After a week of turmoil, Gallaudet University's campus in Washington opened with the first deaf president in its 124-year history proclaiming jubilantly, "deaf people can do anything . . . except hear." I. King Jordan was greeted with a standing ovation by students at a campus news conference introducing him and new board of trustees chairman, Philip Bravin. Jordan, 44, lost his hearing at age 20 in a motorcycle accident. He speaks clearly, but also uses sign language when he talks.
NEWS
March 11, 1988 | Associated Press
Gallaudet University students said Thursday that Elisabeth Ann Zinser, the new president of the school for the deaf, is unwelcome on the campus, and they vowed to keep her out. Students have been protesting the selection of Zinser, who is not deaf and does not know sign language, and their demonstrations have halted virtually all instruction for four days. They have promised to continue their protests until she resigns.
ENTERTAINMENT
December 29, 1988 | MARTIN ZIMMERMAN
"Hands Untied," airing tonight at 7:30 on Channel 2, is a moving half-hour look at the status of the deaf and hearing-impaired community in the 1980s. And, to better serve that community, KCBS takes the unusual step of broadcasting the program with subtitles and American Sign Language as well as the spoken word. "Hands" begins with a look at the student rebellion last March at Gallaudet University in Washington, the nation's only liberal arts college for the deaf.
NEWS
March 13, 1990 | WILLIAM J. EATON, TIMES STAFF WRITER
Crawling up the Capitol steps to dramatize the barriers confronting them, scores of disabled persons rallied Monday to protest delays in congressional action on a Senate-passed bill to expand their access to jobs, transportation and public services. The legislation, endorsed by President Bush, has broad bipartisan backing but has been moving at glacial speed through four House committees since it was approved overwhelmingly by the Senate last September.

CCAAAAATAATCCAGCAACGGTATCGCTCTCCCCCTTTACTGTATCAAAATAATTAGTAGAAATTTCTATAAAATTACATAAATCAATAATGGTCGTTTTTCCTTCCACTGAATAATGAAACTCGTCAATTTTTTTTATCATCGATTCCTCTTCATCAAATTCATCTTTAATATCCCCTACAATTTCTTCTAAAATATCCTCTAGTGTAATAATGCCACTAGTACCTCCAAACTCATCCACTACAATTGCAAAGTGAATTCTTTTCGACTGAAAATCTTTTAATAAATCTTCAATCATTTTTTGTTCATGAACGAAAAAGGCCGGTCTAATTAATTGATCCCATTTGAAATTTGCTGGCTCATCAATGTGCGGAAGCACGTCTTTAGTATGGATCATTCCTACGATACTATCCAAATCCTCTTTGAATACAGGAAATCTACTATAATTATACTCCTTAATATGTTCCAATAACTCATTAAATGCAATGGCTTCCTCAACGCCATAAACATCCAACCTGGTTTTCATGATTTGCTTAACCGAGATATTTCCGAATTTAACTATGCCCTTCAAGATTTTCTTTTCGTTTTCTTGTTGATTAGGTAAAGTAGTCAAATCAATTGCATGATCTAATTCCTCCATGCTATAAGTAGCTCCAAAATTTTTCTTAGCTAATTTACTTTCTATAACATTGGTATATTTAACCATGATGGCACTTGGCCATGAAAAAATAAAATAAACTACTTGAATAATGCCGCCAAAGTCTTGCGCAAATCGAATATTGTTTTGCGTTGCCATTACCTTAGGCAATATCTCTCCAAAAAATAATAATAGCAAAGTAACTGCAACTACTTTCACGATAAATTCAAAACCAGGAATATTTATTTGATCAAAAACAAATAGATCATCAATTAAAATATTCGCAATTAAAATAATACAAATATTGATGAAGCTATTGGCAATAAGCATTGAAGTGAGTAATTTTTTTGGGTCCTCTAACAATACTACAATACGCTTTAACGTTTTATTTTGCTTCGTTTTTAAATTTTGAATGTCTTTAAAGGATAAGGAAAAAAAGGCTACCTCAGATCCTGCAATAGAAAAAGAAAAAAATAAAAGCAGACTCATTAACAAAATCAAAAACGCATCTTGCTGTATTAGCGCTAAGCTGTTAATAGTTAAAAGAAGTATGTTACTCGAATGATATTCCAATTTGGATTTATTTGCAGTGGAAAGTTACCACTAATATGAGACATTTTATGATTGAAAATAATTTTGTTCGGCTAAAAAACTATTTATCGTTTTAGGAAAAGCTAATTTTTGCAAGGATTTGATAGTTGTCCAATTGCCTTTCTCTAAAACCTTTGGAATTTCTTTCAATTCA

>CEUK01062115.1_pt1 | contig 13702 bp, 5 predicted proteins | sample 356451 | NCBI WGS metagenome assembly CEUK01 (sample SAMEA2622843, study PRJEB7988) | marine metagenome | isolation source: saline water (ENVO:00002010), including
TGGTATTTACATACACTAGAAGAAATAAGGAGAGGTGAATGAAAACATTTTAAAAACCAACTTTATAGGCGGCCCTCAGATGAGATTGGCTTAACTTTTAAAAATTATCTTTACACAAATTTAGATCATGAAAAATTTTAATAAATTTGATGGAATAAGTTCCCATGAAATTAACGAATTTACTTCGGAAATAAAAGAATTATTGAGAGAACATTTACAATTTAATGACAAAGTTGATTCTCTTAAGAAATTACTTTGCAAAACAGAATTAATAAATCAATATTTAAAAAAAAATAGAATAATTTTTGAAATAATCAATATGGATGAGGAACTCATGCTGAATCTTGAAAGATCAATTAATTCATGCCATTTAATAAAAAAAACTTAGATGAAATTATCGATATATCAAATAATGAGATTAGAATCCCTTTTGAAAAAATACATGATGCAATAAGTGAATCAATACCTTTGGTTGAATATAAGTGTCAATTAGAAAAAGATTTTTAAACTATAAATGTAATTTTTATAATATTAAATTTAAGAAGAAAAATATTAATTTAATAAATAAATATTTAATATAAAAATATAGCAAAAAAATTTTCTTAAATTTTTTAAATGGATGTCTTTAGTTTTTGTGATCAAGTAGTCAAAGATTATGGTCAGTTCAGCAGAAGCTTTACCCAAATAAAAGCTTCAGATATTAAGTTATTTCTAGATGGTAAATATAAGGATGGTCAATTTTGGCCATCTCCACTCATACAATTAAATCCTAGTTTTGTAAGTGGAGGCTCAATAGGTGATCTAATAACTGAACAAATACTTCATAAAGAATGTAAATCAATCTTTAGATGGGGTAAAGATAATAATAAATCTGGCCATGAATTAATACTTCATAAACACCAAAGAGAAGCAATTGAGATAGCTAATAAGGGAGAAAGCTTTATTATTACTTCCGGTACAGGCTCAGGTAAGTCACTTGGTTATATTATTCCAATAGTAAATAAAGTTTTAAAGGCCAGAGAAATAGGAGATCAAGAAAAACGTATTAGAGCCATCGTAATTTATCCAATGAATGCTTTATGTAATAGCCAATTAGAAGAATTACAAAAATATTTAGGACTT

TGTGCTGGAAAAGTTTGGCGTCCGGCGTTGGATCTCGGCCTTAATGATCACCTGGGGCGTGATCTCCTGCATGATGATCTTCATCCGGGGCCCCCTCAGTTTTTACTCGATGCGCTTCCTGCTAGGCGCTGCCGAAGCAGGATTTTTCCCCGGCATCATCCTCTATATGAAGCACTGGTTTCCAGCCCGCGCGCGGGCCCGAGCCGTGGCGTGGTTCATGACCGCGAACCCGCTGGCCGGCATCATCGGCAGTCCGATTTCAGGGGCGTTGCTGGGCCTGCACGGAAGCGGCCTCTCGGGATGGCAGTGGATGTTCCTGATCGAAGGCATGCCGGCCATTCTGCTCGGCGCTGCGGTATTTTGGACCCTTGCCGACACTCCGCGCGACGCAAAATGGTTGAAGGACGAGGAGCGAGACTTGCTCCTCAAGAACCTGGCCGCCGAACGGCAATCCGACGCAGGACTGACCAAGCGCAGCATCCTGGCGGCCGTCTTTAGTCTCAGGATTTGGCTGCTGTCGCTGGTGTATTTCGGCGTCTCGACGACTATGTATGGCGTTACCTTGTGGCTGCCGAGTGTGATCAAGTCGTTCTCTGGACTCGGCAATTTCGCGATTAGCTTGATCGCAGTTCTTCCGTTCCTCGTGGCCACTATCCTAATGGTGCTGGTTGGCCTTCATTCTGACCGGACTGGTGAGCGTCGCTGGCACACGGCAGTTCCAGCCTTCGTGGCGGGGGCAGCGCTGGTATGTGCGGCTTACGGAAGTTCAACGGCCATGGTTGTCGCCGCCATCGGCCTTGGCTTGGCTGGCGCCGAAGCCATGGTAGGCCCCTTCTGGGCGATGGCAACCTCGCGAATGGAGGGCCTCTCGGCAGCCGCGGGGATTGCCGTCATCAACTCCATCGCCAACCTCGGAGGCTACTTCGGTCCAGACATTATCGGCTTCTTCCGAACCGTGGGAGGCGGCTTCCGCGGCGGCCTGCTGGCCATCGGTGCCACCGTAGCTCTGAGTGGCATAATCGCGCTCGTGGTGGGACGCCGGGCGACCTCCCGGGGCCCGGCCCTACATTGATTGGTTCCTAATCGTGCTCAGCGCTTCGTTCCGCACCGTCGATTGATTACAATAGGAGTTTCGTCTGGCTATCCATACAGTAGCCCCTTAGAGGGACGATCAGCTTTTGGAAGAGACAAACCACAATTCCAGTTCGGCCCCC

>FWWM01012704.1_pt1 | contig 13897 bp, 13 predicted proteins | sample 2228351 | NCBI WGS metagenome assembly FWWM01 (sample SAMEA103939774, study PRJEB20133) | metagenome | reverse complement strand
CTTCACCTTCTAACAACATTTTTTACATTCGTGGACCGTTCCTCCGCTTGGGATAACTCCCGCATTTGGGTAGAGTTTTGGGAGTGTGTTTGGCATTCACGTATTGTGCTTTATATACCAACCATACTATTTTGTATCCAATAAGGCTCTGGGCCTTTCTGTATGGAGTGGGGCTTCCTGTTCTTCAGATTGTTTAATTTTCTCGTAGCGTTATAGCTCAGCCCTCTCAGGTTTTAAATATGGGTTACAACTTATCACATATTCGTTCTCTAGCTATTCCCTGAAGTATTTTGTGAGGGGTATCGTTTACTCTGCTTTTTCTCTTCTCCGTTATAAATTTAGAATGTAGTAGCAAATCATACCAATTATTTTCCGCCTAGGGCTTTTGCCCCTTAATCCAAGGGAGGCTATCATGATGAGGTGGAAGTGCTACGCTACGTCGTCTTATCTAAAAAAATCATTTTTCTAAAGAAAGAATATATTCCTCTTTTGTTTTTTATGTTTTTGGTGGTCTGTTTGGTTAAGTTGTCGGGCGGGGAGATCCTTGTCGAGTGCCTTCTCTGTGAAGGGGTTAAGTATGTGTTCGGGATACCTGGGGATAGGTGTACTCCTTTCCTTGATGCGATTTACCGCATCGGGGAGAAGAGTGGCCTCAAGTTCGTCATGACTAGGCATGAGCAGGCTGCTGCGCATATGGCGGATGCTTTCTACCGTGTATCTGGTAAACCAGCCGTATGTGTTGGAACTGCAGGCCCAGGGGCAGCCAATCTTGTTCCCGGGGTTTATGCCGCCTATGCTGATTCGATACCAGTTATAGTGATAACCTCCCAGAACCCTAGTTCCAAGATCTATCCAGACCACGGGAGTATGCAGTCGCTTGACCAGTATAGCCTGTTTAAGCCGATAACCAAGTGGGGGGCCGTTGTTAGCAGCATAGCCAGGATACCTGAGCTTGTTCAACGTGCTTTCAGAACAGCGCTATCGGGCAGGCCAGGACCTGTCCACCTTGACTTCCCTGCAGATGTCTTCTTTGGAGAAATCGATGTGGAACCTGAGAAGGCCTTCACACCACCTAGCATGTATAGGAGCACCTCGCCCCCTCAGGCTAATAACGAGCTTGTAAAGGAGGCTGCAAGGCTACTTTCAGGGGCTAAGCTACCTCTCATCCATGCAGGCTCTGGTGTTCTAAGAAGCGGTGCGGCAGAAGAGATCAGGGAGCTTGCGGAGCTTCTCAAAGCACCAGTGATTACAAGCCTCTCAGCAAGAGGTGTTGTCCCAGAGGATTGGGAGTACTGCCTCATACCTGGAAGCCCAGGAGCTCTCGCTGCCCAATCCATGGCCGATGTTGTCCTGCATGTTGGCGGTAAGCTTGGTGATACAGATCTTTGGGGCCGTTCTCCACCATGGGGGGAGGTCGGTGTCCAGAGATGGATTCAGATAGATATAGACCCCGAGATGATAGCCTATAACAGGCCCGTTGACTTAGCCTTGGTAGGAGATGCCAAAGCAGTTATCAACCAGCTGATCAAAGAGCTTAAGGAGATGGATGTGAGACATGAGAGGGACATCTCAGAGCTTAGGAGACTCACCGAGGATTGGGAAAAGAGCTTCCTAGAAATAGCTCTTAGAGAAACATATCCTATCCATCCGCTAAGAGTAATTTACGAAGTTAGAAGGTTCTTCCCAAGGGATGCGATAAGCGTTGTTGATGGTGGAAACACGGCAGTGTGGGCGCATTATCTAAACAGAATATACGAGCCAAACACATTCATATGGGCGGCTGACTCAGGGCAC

NEWS
March 14, 1988 | From Times Wire Services
Gallaudet University's board of trustees Sunday chose I. King Jordan to be the first deaf president in the 124-year history of the school for the hearing impaired, and announced that board Chairwoman Jane Bassett Spilman has resigned. Jordan, dean of the school's college of arts and sciences, was chosen to replace Elisabeth Ann Zinser, a hearing woman, who resigned early Friday after protests from students seeking a deaf leader had virtually paralyzed Gallaudet's campus.
CALIFORNIA | LOCAL
July 6, 2011 | By Dennis McLellan, Los Angeles Times
Lawrence R. Newman, a prominent advocate for the rights of the deaf community and a former longtime teacher and administrator at the California School for the Deaf in Riverside, has died. He was 86. Newman, who served two terms as president of the National Assn. of the Deaf, died Monday at his home in Riverside of complications from an emergency surgery and a long battle with Parkinson's disease, said his daughter Laureen Newman-Feldhorn. "Larry was a true gentleman and someone I admired for his hard work and dedication on behalf of the deaf community," T. Alan Hurwitz, president of Gallaudet University in Washington, D.C., the world's only liberal arts university for students who are deaf and hard of hearing, said in a statement to The Times on Tuesday.